Data/Cyber/Cloud Security, Privacy, Website Security, Data Encryption, Malware/Viruses, Open Source Intelligence, Cyber Defence, Data Breaches, Travel Reviews & Photos
Last month or year, December 2017 and this month January 2018 I was away on holiday driving from England to Europe and back again. I am always on the lookup for poor physical and cyber security. At a top German tourist sight, I spotted this and couldn’t resist taking a photo.

In a very public place was a large screen running XP with a TeamViewer window open. TeamViewer is a very well known remote control product and it authenticates usually with a unique ID + password or numerical PIN. If I was malicious I could have downloaded the TeamViewer app, entered the nine-digit ID and if I was lucky the screen would display the PIN or password. If not a simple call to the tourist office could provide it – social engineering.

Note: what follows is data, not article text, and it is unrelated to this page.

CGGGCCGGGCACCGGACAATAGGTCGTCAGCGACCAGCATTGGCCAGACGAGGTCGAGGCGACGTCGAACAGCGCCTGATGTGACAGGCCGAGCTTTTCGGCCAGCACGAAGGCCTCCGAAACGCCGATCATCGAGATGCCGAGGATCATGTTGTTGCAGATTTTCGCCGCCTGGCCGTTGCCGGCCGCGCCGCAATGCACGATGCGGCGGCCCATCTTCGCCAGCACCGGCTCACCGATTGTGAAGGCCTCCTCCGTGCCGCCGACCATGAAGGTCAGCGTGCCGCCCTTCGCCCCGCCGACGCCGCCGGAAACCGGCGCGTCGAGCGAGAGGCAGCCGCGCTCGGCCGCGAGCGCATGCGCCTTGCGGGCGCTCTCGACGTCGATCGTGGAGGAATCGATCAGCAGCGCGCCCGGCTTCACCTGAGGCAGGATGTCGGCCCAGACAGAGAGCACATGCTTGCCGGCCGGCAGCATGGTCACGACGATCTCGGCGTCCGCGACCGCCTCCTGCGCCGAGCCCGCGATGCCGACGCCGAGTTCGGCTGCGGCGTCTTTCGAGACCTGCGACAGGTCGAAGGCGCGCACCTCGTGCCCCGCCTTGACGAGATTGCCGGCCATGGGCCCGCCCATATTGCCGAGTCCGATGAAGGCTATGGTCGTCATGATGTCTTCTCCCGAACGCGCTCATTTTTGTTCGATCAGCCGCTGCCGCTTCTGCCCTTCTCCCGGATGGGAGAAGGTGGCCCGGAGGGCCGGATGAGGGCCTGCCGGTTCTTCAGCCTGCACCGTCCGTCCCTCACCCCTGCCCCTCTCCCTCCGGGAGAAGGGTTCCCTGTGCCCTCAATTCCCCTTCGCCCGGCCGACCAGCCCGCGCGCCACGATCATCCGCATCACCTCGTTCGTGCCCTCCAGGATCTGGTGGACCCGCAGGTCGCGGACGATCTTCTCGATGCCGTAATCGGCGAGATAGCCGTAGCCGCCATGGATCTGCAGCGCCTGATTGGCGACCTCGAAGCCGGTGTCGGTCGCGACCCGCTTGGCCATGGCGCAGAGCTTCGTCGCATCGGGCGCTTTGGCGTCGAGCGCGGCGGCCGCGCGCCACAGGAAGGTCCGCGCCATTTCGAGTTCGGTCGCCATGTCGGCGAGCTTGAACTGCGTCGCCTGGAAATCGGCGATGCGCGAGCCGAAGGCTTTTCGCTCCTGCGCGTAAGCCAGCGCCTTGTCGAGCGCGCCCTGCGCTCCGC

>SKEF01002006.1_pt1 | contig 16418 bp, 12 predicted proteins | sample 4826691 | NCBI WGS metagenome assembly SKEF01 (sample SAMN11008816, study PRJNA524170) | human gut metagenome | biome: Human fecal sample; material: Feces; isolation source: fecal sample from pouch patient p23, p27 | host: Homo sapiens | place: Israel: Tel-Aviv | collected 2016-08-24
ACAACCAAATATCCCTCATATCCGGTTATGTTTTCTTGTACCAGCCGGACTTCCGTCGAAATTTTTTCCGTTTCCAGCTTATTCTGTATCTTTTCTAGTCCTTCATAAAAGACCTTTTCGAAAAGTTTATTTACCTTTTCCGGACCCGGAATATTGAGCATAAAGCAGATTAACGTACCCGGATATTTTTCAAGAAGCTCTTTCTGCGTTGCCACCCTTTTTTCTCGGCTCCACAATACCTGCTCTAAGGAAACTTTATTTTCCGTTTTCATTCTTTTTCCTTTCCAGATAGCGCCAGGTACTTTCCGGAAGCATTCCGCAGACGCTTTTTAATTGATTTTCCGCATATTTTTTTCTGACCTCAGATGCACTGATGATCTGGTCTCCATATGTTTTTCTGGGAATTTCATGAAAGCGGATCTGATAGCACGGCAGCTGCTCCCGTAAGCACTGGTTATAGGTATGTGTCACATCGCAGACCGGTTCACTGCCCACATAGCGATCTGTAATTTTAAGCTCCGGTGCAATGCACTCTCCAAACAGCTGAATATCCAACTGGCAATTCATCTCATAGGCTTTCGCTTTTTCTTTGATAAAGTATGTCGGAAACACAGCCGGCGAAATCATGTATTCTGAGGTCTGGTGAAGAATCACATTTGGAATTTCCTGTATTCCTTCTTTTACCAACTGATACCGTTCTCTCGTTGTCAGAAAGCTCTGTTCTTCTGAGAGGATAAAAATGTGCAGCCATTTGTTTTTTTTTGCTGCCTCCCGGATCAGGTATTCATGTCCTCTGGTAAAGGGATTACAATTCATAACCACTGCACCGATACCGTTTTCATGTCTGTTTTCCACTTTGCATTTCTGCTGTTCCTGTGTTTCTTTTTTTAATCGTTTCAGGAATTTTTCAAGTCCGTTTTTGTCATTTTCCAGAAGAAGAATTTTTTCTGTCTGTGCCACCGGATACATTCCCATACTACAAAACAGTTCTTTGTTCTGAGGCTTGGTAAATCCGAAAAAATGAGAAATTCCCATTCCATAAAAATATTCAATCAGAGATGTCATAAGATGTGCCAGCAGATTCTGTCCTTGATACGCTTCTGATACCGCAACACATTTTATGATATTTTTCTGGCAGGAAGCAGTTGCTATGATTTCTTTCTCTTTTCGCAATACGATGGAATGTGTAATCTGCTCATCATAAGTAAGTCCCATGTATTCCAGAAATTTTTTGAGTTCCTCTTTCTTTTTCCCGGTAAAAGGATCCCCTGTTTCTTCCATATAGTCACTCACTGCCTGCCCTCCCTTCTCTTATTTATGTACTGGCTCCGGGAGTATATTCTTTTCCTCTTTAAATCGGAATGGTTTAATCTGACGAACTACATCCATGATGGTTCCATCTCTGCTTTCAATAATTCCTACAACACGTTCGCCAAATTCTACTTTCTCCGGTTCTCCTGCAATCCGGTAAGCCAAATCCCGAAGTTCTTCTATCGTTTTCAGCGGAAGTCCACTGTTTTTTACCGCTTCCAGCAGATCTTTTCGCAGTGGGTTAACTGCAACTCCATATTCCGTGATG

On so many occasions I have seen screens in public areas running Windows and displaying interesting information. If the computer was compromised someone could pivot to other computers, steal customer information and more. TeamViewer can control computers, view their screen, transfer files and a lot more. Think of it as a “legal” remote access trojan if used incorrectly.

TeamViewer like anything maybe “secure” but if configured poorly is not.

How do you improve this scenario?
Use a strong unique password (ideally though this may be hard to manage) per host, restrict connections by IP address & controller ID, hide everything but what the public should see and of course move away from XP!